On Editing

As usual, I’m procrastinating what I should be doing (hint: it’s part of the title). I just wanted to take some time and talk about my editing process and how it works. When I first started writing, editing terrified me. To be honest, it still kind of does. Once I figured out my process, it became a lot easier to tear my work apart and build it back up. Editing is daunting. Here is some advice to get you started.

  1. Read through in a format where you can’t actively change things. I prefer to print off my document to do this (don’t worry, I recycle) and go over it with a red pen. I don’t physically change anything in the actual text during this step. I comment and circle and correct as much as possible, but the removal from the computer helps me to focus more on the big picture and less on nit-picky tiny things. Those come after I’m done rearranging the plot. I personally like red pen because it’s easier to see against the paper and I feel like I’m accomplishing something.
  2. Keep a copy of every version of the draft/document. This makes changing things easier if you get easily attached, like I do. For example, in the draft that I’m editing now, I reconstructed the entire plot of the beginning. I still have a copy of the original just in case there’s something that I need to change back that isn’t working or if I want to see how far the draft has come since its first iteration.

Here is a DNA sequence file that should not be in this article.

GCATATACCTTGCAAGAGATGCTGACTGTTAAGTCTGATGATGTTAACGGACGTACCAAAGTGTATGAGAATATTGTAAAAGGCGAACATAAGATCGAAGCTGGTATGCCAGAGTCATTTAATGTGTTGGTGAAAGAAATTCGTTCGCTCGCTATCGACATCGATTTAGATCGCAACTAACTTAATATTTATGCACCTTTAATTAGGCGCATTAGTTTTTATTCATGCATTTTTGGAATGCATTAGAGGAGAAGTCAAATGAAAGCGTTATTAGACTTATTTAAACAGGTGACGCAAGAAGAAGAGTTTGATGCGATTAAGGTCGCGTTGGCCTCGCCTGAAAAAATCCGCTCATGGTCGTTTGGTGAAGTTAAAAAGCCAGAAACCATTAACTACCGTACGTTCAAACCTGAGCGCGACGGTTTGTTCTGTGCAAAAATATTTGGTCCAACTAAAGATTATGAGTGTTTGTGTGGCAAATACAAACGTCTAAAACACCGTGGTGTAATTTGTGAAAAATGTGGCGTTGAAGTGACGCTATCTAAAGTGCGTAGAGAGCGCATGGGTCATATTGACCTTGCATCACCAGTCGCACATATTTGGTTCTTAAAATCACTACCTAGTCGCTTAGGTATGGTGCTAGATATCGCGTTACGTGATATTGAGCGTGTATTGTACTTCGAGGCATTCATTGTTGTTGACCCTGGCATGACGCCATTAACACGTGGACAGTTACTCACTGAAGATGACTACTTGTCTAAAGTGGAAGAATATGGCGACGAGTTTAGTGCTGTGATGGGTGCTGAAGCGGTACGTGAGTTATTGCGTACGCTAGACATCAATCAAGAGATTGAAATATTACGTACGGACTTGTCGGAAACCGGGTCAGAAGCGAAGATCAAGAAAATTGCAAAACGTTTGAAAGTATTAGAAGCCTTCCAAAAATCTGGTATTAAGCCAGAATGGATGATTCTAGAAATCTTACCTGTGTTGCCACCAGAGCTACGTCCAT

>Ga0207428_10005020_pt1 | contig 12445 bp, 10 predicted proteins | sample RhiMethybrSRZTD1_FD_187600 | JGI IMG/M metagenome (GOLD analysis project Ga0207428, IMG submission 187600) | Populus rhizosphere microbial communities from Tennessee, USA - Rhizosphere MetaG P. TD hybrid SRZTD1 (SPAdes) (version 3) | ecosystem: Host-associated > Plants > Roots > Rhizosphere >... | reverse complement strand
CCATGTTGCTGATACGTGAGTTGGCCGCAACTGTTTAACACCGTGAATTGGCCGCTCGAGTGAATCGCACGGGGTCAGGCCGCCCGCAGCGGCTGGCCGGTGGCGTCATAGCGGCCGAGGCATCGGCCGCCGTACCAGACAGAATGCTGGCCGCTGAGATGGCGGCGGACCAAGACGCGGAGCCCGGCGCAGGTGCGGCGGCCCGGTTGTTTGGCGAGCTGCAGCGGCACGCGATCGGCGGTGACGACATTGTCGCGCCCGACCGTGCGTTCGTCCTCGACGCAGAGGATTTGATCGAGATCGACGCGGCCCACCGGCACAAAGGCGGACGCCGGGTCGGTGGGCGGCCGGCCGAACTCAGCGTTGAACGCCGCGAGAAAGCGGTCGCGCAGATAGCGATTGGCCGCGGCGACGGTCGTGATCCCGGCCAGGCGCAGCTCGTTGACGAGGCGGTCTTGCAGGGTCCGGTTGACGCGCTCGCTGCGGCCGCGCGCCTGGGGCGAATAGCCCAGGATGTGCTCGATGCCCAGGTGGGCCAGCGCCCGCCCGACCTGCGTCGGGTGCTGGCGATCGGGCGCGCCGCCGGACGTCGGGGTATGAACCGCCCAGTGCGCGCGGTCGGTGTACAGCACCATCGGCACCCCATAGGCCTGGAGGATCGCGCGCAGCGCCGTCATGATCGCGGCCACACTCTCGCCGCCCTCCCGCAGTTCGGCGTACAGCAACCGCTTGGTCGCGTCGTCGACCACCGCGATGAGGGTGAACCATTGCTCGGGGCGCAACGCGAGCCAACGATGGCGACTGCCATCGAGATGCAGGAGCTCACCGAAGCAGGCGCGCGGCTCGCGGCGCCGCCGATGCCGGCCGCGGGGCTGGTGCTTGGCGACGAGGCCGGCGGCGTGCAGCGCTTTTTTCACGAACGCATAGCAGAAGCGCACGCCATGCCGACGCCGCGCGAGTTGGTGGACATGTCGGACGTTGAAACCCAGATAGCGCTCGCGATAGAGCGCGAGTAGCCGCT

3. Open up to your friends. I’m not telling you to push drafts at people but if you have one friend who is a dedicated reader, it can be invaluable. I had a hard time opening up to people about my writing. First, I thought I was a horrible writer, and second, I thought they wouldn’t be interested. My friends have found some very bad grammatical or structural errors and found plot holes that I never thought of. Having a second pair of eyes is insanely helpful when you’re too close to the project.
  4. Kill your darlings. This is my biggest piece of advice – and the hardest to do. If something is not working, cut it. Don’t look back. That is when having a clean, original document comes in handy. Those characters that don’t matter can live on in your memory or whatever, but if they’re not adding to the story, they don’t deserve to be there. Do some exercises in reshaping plots while cutting characters or scenes out. Ask yourself what the scene adds to the plot. If you don’t have an answer or if the purpose can be achieved in some other way, the scene should be cut.
  5. Remember that you are the editor of your own story (until you have a real editor, of course). If you desperately think that something belongs in the story, it probably does. Read things out loud. See how they feel. See how the story feels without them, and revert back if you need to.

That is a not-at-all comprehensive list of how I edit. I hope this helps! Good luck!


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